“Mathew Arnold’s Insistence On Excellence is the Corner Stone of his Critical Theory” The distinction between excellent and inferior, sound and unsound, true and untrue, is of paramount importance. In poetry, as a criticism of life under the conditions fixed for such a criticism by the laws of poetic truth and poetic beauty the spirit of the human race will find its consolation and stay. But the consolation and stay will be of power in proportion to the power of criticism of life. The best poetry is what we want: the best poetry will be found to have a power of forming sustaining and delighting us, as nothing else can. A clearer, deeper sense of the best in poetry, and of the strength and joy to be drawn from it, is the most precious benefit which we can gather from a poetical collection. And yet in the very nature and conduct of such a collection there is inevitably something which tends to obscure in us the consciousness of what our benefit should be, and to distract us from the pursuit of it. We should therefore steadily set if before our minds at the outset, and should compel ourselves to revert constantly to the thought of it as we proceed.
Arnold makes it clear that a sense for the best, the really excellent, and of the strength and joy to be drawn from it, should be present in our minds and should govern our estimate of what we read. He however cautions that this real estimate, the only true one, is liable to be superseded by two other kinds of estimate, the historic estimate and the personal estimate, both of which are fallacious. A poem may count to us historically, it may count to us on grounds personal to ourselves. The course of development of a nation’s language, thought and poetry, is profoundly interesting, and by regarding a poet’s work as a stage in this course of development we may easily bring ourselves to make it of more importance as poetry than in itself it really is. So arises in our poetic judgement the fallacy caused by the estimate which we may call historic.
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It is evident how naturally the study of the history and development of a poetry may incline a man to pause over reputations and works once conspicuous but now obscure. The French have become delight students of their own early poetry, which they long neglected. The study makes many of them dissatisfied with their so-called classical poetry.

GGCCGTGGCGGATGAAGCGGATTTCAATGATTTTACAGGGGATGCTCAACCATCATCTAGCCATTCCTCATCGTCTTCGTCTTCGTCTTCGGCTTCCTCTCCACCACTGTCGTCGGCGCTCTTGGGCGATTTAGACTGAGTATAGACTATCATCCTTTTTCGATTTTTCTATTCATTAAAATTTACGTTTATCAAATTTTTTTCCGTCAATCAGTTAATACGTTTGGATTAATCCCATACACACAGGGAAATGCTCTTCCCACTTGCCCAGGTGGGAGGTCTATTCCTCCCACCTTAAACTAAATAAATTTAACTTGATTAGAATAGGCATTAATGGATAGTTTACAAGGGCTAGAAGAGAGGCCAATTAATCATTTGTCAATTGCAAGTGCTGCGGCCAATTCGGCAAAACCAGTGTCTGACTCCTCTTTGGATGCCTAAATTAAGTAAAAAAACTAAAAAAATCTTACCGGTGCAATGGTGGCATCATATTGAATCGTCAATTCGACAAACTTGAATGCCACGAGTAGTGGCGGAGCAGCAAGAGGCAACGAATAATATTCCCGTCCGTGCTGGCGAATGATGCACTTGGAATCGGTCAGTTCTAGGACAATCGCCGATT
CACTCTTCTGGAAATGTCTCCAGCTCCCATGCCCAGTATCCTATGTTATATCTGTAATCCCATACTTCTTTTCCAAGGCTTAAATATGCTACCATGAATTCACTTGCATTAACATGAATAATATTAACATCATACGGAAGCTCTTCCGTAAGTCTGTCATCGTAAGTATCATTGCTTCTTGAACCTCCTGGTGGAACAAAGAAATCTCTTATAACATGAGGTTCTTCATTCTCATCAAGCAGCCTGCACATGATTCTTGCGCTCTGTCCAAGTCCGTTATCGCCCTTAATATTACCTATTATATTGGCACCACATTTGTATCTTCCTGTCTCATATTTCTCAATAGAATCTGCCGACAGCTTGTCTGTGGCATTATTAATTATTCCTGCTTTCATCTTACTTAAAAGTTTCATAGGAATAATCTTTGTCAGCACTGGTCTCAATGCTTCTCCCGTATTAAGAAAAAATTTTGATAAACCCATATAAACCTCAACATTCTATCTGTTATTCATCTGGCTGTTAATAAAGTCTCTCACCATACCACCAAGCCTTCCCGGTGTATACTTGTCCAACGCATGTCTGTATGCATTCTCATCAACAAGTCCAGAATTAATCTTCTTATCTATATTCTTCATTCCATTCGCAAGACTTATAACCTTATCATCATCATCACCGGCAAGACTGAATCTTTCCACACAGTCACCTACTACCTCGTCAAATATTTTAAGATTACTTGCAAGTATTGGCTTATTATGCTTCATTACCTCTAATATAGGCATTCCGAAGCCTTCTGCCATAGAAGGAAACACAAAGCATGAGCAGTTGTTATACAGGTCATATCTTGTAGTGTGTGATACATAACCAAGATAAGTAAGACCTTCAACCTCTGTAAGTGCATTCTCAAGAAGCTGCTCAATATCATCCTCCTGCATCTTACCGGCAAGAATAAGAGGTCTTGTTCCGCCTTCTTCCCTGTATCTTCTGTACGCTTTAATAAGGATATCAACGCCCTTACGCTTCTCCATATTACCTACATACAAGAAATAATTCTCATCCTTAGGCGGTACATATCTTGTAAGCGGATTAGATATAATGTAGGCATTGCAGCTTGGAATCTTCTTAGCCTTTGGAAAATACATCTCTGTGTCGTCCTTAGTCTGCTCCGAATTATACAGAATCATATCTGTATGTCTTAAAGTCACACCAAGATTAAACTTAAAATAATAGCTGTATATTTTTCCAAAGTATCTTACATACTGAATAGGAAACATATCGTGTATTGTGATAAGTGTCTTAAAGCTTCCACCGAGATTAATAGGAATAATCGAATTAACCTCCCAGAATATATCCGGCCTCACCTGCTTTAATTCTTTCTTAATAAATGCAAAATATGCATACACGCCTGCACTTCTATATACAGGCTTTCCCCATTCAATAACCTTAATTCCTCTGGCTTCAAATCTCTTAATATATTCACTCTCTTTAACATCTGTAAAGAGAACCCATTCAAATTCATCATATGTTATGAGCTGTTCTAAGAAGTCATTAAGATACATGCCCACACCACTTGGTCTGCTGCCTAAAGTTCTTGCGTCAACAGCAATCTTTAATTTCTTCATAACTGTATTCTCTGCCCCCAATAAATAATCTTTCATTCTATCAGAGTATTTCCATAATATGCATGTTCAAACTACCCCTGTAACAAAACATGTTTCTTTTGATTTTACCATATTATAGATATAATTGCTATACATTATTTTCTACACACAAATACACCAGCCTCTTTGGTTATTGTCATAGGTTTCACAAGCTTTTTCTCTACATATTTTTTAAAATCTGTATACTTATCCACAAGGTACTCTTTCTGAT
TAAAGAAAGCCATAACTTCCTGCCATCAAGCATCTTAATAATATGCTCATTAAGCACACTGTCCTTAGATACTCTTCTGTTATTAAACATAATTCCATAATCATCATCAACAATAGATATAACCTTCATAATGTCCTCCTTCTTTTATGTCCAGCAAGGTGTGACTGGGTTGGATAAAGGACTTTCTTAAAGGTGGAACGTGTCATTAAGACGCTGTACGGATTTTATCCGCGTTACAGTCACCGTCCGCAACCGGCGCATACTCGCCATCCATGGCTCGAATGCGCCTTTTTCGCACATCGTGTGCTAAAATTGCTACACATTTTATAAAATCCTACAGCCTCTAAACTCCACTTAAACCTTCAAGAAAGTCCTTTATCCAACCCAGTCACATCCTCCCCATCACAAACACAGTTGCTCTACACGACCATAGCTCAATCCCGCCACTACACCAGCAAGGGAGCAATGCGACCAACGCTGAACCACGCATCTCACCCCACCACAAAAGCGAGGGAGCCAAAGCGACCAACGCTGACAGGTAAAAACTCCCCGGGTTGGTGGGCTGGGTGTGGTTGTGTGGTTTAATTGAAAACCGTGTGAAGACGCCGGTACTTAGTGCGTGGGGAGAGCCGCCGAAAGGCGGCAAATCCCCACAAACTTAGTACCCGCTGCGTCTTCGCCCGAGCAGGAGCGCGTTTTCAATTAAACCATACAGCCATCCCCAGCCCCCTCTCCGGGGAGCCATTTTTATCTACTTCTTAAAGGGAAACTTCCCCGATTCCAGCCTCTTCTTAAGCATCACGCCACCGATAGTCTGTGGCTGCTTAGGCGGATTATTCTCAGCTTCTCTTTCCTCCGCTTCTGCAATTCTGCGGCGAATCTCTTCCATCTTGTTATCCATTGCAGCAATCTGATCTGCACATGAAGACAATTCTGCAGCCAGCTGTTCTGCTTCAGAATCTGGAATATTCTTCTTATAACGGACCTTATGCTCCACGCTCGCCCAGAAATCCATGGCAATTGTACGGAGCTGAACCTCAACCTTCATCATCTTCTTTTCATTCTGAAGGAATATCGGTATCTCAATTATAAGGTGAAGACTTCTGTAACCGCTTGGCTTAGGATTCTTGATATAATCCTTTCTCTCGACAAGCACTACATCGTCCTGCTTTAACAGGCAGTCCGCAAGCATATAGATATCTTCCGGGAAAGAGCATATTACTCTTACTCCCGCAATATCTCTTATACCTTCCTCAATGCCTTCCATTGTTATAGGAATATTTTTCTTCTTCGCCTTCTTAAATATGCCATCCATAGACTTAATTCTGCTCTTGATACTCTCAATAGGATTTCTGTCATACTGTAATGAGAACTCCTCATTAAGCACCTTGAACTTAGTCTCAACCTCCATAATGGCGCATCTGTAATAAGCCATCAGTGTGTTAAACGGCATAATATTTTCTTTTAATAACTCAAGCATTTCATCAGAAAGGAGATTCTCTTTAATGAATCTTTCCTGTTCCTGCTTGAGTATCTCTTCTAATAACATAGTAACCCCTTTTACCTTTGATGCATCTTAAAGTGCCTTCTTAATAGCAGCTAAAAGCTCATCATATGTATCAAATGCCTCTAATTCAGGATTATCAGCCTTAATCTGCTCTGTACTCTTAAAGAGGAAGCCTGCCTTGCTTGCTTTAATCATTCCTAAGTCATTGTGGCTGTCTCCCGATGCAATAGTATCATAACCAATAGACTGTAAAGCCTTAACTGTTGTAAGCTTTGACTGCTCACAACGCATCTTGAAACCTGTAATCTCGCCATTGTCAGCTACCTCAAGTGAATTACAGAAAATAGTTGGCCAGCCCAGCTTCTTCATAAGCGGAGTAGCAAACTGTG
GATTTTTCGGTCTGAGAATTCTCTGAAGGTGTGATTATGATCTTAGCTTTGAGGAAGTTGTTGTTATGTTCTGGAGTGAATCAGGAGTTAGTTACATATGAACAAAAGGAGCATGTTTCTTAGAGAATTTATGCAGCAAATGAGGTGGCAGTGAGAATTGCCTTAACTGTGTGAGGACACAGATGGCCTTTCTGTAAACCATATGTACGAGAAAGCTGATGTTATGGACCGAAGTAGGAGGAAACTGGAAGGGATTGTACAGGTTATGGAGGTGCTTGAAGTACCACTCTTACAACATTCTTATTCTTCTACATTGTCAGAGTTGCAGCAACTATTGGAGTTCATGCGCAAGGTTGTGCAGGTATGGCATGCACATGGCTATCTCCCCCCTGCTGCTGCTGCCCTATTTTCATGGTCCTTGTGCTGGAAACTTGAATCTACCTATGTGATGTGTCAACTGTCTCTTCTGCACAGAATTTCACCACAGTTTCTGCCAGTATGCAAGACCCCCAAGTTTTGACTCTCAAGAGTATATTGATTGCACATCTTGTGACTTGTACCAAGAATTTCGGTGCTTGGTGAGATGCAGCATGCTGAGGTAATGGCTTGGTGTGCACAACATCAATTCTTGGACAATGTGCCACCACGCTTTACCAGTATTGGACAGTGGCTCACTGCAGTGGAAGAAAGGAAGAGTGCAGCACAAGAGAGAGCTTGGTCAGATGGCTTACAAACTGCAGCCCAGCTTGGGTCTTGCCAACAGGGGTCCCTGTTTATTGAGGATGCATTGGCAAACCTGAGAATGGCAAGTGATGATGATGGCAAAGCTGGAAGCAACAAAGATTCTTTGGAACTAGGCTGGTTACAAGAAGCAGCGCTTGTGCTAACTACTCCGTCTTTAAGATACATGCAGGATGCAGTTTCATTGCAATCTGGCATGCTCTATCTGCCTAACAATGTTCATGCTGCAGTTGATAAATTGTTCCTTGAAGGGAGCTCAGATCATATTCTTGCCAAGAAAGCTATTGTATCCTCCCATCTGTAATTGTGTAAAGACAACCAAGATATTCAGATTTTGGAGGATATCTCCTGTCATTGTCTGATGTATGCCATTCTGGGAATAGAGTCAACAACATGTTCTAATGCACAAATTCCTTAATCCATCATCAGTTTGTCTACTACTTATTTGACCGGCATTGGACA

Everything, Arnold asserted, depends on the reality of a poet’s classic character. If he is a real classic, if his work belongs to the class of the very best then the great thing for us in to feel and enjoy his work as deeply as ever we can. This is what is salutary this is what is formative: this is the great benefit to be got from the study of poetry. Everything which interferes with it, which hinders it, is in furious. It may be said that the more we know about a classic the better we shall enjoy him; and, if we lived as long as Methuselah and had all of us heads of perfect learners and wills of perfect steadfastness, this might be true in fact as it is plausible in theory. The idea of tracing historic origins and historical relationships cannot be absent from a compilation. Moreover, the very occupation with an author, and the business of exhibiting him, disposes us to affirm and amplify this importance. Indeed there can be no more useful help for discovering what poetry belongs to the class of the truly excellent, and can therefore do us most good, than to have always in one’s mind lines and expressions of the great masters, and to apply them as a touch stone to other poetry.
Arnold is commonly thought of as the apostle of culture and of poetry, but to him religion was the highest form of culture and of poetry. The highest art, he says, the art of Phidias, of Dante, or of Michelangelo. is an art which by its height, depth and gravity possesses religiousness. Poetry passes into religion on its highest level, and religion must pass into. poetry in order to penetrate and transform that poor inattentive and immoral creature, man. “The full perfection of our humanity- that was Arnold’s lifelong quest and he sought it with the sensibility of a poet who lived at close quarters with the dismal and illiberal life of philistine England.